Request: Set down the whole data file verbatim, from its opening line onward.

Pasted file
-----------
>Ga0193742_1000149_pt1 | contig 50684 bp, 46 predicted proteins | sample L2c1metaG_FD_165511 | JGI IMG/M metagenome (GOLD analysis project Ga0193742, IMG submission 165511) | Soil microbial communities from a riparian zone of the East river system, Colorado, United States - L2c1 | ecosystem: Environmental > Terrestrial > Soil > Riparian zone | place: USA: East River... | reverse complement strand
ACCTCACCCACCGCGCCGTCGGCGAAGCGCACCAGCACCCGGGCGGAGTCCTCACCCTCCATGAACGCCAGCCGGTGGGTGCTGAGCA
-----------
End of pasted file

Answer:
>Ga0193742_1000149_pt1 | contig 50684 bp, 46 predicted proteins | sample L2c1metaG_FD_165511 | JGI IMG/M metagenome (GOLD analysis project Ga0193742, IMG submission 165511) | Soil microbial communities from a riparian zone of the East river system, Colorado, United States - L2c1 | ecosystem: Environmental > Terrestrial > Soil > Riparian zone | place: USA: East River... | reverse complement strand
ACCTCACCCACCGCGCCGTCGGCGAAGCGCACCAGCACCCGGGCGGAGTCCTCACCCTCCATGAACGCCAGCCGGTGGGTGCTGAGCA